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Heterogeneous and Homogenous Mixtures. Outcomes  This slide show covers the following course outcomes (refer to your “Outcomes” handout for Unit 3):

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Presentation on theme: "Heterogeneous and Homogenous Mixtures. Outcomes  This slide show covers the following course outcomes (refer to your “Outcomes” handout for Unit 3):"— Presentation transcript:

1 Heterogeneous and Homogenous Mixtures

2 Outcomes  This slide show covers the following course outcomes (refer to your “Outcomes” handout for Unit 3):  3.6  3.7  3.8  3.9  3.10

3 Homogeneous Mixtures  As we already learned, homogeneous mixtures contain two or more substances that combine to look like one substance.  Homogeneous mixtures are also called solutions.  Examples:

4 Homogeneous Mixtures  Q: Why do some substances combine to form solutions?  A: To answer this question, consider a salt water solution.  Salt is added to water.  The salt particles are attracted to the water particles and completely intermingle (mix) with the water particles.  To an observer, the particles are so intermingled that is appears as one substance.

5 Terminology  In salt water, the salt particles were attracted to the water particles causing them to completely mix.  This process is called dissolving.  The salt is known as the solute (the substance that dissolves).  The water is known as the solvent (the substance in which the solute dissolves).  Since the salt dissolves in the water, we say that the salt is soluble in water.  Using these terms, write a description for a solution of your choice.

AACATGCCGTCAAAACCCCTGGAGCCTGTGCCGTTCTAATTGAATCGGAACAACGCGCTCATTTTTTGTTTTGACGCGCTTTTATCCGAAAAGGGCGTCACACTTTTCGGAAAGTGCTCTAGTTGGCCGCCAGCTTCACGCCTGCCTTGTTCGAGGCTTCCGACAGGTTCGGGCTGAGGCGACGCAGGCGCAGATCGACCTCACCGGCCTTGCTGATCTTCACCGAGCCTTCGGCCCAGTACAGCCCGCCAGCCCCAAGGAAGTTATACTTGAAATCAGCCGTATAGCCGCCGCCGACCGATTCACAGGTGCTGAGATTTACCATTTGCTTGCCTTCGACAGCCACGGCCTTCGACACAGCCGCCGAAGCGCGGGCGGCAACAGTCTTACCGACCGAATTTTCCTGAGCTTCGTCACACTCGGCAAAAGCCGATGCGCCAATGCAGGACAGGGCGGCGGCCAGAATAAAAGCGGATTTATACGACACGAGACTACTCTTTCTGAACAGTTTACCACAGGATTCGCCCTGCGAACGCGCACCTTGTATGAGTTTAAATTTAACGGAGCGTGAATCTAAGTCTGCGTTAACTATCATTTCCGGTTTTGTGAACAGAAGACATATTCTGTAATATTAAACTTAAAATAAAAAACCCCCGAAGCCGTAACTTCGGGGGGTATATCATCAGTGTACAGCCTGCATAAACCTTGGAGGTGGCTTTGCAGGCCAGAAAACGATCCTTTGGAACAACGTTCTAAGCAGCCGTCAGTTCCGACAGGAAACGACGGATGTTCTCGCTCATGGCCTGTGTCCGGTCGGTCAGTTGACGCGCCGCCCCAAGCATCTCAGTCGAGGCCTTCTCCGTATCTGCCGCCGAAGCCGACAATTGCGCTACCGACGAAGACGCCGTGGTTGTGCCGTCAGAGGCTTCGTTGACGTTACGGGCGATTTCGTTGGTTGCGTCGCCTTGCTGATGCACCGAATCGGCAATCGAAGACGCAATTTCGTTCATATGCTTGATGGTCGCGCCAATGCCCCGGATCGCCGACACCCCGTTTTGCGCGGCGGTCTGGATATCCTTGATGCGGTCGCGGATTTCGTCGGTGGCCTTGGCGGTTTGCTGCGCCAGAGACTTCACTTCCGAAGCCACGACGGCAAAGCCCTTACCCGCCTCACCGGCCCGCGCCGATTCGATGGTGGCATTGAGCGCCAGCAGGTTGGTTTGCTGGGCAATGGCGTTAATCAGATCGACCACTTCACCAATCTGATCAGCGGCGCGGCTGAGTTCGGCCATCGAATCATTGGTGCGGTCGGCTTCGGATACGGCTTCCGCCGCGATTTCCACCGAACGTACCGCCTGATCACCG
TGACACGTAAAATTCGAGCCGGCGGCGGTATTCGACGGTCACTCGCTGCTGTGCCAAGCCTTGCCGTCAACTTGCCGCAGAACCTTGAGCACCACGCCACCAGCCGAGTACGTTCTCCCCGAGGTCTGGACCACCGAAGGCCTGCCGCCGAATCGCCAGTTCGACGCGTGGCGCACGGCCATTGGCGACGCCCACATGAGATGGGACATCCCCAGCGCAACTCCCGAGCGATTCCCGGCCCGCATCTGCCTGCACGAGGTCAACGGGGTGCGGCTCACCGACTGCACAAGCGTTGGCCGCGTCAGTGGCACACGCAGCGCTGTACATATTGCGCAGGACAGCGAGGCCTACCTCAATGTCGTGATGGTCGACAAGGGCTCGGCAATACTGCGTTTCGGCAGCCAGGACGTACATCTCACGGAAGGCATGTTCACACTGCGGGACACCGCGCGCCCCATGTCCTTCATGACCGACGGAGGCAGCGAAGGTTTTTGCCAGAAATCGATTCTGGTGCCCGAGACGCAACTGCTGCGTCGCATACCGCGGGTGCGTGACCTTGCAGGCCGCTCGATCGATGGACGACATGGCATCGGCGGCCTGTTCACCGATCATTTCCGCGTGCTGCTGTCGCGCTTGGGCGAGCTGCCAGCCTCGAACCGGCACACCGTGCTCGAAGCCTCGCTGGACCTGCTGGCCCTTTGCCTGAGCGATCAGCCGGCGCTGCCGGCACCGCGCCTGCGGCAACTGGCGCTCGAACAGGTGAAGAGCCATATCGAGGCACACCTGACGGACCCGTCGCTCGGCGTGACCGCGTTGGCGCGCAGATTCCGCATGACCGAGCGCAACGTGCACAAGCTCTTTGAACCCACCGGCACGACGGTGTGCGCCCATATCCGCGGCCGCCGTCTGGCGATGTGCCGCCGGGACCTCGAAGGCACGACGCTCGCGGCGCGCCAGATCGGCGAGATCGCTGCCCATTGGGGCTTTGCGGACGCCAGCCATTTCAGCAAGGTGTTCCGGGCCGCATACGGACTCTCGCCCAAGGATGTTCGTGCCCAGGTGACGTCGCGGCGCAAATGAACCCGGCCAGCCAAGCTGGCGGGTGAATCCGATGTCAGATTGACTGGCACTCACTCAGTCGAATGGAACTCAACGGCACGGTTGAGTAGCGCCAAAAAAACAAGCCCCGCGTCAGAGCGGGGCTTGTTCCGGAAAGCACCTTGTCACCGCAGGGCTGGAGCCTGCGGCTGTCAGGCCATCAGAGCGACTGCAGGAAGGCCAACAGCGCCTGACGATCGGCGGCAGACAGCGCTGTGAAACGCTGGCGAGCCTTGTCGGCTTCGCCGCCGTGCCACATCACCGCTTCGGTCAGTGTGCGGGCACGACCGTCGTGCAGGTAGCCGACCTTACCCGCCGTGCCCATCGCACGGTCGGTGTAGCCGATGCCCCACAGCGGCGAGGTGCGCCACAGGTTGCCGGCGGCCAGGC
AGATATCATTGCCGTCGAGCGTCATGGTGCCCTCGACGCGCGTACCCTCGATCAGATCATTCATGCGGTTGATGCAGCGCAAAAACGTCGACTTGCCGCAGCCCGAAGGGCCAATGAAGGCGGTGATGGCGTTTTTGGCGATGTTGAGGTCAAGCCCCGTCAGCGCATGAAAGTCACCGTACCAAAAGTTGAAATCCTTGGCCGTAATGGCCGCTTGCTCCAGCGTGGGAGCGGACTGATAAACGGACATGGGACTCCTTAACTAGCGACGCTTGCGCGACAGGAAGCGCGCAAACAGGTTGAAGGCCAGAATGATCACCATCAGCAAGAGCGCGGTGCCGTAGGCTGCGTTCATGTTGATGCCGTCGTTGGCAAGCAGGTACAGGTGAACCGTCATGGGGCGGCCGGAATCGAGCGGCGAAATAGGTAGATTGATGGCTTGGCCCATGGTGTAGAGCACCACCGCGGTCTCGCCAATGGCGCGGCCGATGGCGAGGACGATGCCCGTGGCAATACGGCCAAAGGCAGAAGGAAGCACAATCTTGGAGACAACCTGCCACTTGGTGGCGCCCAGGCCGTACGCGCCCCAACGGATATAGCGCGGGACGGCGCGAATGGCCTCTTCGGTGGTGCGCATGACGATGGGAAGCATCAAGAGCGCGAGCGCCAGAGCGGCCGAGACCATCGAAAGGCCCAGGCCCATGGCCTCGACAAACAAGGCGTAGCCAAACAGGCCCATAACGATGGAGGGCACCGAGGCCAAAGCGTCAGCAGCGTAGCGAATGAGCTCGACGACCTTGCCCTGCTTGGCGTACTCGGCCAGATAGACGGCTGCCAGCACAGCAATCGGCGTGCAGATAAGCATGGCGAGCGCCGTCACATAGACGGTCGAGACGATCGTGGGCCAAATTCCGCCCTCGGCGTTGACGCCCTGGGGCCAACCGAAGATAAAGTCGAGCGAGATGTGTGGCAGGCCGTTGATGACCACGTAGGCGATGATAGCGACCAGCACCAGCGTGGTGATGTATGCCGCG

6 Heterogeneous Mixtures  A heterogeneous mixture is a combination of two or more different types of matter that retain their own properties and that can be detected quite easily.  These mixtures may also be known as mechanical mixtures.  Examples:

7 Heterogeneous Mixtures  Q: Why do some substances combine to form mechanical mixtures?  A: Consider the mixture of pepper and water.  Pepper is added to the water  The pepper particles are more attracted to themselves than they are to the water particles.  The pepper particles “clump” together forming parts for the observer to see.

8 Terminology  Pepper does NOT dissolve in water.  Here, we say that the pepper is insoluble in water.  Example: Oil is soluble in gasoline but insoluble in water.  What does this mean?  Oil dissolves in gasoline because the oil particles are attracted to the gasoline particles. Oil is the solute while gasoline is the solvent.  Oil does not dissolve in water (oil particles are not attracted to the water particles). The oil and water do not mix.

9 Solution or Mechanical Mixture?  Q: How can you distinguish between a solution and a mechanical mixture?  A: The textbook discusses four methods: 1. Look at the mixture:  If you can see the different parts of the mixture, it is a mechanical mixture. 2. Use a microscope:  If you see only one type of mixture, it is a solution.

10 Solution or Mechanical Mixture? 3. Filtration:  If the mixture is a liquid, pour it through a filter. If there is a residue, it is a mechanical mixture (see page 247, Activity 7-2B).  Residue is the substance that is left behind in the filter.  The filtrate is the substance that passes through the filter. 4. Shine a light through the mixture:  Solutions do NOT scatter light, so you should not see a beam of light as it passes through (see page 246, Activity 7-2A).

11 Mixtures that are Mixtures  Q: Is orange juice a solution or a mechanical mixture?  A: This answer depends on whether the orange juice has pulp.  Without pulp, orange juice is a solution.  Q: Does this mean that with pulp the orange juice is considered a mechanical mixture?  NO! Scientists consider orange juice with pulp to be a mixture of mixtures. The juice is considered a solution while the juice and pulp is a mechanical mixture. It’s both!  Q: What are some more examples of mixtures that are mixtures? (See page 245 and 248)

12 Review  Read pages  Check Concepts  P. 249: #1, 2, 3, 4, and 5

13 Assignment  Read chapter 7, p  Review slide shows 3 & 4.  Complete #1-10, p and #1 on p.274.  The due date will be assigned by your teacher!


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